Note that I also posted this review on the product page for the Camtrol Grand with the remote control mounting bracket - it's the same product just without the optional bracket, but since Amazon doesn't link their product pages I thought it would be helpful to post the review here as well.
There are two basic issues faced when shooting video with lightweight camcorders or DSLRs: one is that a relatively lightweight camera tends to introduce some wobble and shake; two is that it's often hard to get a good grip on a small camera that meets the needs of a specific shooting style. The Camtrol is designed to address both problems, and does a good job of it. In a nutshell, this is a highly versatile camera mounting system that helps to stabilize and control a wide range of lightweight cameras, and hold them in whatever position or configuration that's appropriate for a particular shooting situation.
First of all, the Camtrol is designed to be a flexible camera mount that can be adjusted for almost any shooting style. Standard camcorders have a grip along the side that's designed for holding the camera up to the eye or right in front of the chest. It can get fairly awkward to hold the camera in any other position for a prolonged amount of time. The problem is exacerbated with DSLRs, that are simply not designed for handheld movement, but for holding in front of the eyes while standing still or for mounting on an immobile tripod.
The Camtrol allows you to mount and handhold the camera - whether camcorder or DSLR camera - in a number of different positions, optimal for low angle, high angle, following or dolly shots. It's got several flexible ball joints, that can be secured in position with a twist, but can be reconfigured to reshape the mount in several different possible positions. (See the attached video for some configuration examples, that shows my Canon Vixia HFS10 on the mount.) For full control, you can mount a wireless or wired remote to the handle so that you can adjust zoom or focus and other controls on the fly. (The optional mounting bracket is sold separately, here). Even if you just want to hold it in front of your chest or eyes, you can configure the Camtrol for a very stable two-handed mount that is much more stable and easy than holding the camera directly.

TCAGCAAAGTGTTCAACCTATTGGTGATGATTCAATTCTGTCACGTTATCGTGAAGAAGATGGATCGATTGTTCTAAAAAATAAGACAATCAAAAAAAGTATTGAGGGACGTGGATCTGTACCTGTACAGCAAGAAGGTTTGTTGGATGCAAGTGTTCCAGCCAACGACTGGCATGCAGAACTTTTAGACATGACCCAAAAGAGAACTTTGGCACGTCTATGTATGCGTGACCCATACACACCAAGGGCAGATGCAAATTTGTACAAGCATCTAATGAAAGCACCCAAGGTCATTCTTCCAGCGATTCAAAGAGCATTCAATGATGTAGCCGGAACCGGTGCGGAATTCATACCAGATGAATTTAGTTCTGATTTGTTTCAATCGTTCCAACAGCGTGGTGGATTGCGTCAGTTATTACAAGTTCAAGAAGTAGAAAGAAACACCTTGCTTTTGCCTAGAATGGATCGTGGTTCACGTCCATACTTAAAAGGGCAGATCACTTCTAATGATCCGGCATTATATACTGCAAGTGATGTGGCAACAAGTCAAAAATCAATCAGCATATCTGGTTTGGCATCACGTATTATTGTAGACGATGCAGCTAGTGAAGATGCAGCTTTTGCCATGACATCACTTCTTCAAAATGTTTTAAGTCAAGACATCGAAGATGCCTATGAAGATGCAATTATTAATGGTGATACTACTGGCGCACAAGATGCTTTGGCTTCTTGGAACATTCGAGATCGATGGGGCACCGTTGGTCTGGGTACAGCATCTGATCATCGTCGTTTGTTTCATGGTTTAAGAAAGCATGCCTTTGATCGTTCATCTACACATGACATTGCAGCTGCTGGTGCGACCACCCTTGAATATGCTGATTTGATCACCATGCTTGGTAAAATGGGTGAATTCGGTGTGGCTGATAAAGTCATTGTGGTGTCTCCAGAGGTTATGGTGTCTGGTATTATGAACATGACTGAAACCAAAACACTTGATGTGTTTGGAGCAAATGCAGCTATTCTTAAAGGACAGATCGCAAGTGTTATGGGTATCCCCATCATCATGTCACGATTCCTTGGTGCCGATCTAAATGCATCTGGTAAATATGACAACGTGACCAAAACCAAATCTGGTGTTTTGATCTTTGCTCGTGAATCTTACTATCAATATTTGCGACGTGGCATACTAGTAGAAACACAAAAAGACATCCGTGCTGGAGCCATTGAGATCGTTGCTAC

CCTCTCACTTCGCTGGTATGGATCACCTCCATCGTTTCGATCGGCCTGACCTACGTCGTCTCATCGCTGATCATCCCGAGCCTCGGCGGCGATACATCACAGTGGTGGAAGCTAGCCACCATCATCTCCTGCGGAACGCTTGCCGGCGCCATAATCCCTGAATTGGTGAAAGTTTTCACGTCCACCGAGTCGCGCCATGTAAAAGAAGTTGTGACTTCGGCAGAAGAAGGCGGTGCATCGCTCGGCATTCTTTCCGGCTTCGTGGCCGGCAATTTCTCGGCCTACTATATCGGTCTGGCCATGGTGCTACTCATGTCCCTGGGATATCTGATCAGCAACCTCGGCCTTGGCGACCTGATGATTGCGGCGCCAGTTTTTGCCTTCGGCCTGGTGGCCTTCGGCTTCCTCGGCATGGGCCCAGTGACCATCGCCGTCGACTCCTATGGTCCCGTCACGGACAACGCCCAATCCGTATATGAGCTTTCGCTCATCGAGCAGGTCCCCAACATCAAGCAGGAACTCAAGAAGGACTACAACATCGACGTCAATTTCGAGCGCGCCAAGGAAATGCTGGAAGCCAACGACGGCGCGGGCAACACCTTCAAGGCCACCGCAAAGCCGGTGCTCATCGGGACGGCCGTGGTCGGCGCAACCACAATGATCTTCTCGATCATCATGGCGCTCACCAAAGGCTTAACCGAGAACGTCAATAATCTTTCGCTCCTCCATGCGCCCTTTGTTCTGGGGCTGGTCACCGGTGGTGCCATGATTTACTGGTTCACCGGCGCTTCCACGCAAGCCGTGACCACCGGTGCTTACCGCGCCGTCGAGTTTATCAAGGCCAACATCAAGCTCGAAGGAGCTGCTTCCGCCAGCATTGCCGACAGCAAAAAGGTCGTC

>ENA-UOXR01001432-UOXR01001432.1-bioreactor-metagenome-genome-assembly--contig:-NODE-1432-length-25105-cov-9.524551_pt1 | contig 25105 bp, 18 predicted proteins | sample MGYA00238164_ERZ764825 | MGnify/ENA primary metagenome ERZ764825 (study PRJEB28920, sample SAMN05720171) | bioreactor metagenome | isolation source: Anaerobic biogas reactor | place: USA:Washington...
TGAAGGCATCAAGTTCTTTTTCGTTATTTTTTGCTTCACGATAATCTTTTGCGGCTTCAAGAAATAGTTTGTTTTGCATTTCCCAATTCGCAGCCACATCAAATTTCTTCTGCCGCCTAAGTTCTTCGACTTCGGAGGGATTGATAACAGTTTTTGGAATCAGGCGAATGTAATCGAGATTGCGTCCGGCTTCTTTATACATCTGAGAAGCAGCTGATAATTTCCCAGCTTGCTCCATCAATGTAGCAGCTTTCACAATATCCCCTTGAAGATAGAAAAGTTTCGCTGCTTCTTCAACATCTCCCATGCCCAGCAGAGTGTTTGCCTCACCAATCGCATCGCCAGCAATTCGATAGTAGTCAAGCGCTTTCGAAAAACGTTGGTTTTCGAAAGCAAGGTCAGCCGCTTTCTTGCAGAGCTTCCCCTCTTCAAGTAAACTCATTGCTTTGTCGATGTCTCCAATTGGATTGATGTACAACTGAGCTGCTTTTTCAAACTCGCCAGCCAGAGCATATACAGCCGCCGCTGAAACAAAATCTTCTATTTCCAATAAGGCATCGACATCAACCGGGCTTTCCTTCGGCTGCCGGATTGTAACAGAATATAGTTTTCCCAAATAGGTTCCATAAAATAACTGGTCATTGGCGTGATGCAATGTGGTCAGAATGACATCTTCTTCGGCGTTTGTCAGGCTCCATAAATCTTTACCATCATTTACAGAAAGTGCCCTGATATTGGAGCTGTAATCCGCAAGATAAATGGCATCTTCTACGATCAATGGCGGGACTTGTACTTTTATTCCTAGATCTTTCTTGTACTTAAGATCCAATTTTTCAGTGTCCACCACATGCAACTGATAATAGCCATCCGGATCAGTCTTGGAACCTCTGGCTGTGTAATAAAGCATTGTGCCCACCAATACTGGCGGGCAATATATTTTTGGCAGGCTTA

With your hands directly on the camera, any movement or shake in your hands is translated directly to the image - and this effect is heightened when the camera is zooming. So one way that the Camtrol helps avoid wobble and shake is by separating the camera handle from the actual body of the camera. In addition, the Camtrol aims to give users control over center of gravity and increase the moment of inertia. That is, it allows users to balance and control the weight of their camera relative to the specific shooting configuration they've chosen. The thumb screw camera mount fits into a groove on the mounting plate that can be moved around so that the camera is perfectly balanced in the center. Just by virtue of having the camera on the mount you are adding weight, which increases the moment of inertia and makes it less susceptible to wobble or wiggle. Of course that also means your camera is heavier - but that combines with the adjustable handle which means that you can support that weight as you like. It's much easier, for example, to carry weight below you with your arms extended than to lift weight above you. (With a steadicam, for example, you've got to either have a lot of arm strength or mount the entire system around a waist support.)
The little legs at the bottom of the mounting plate allow you to place the camera on a flat surface between shoots - something you can't do with many other stabilizing mounts. You can rotate the legs up in case you want to put the whole thing on a tripod for a different kind of shot - you can secure a quick release plate below the plate for that purpose.
A lot of thought, obviously, went into making the design of the Camtrol both simple and flexible. It's a very solid build, and easy to adjust and configure for specific needs. It would be ideal for shooting video with a DSLR camera, and useful for a number of shooting situations with a standard camcorder, especially action shots or shots where you'd really need a secure grip in positions other than right up to eyes or in front of the chest. (Note that I was allowed by the company to try and test one of these for the purposes of this review).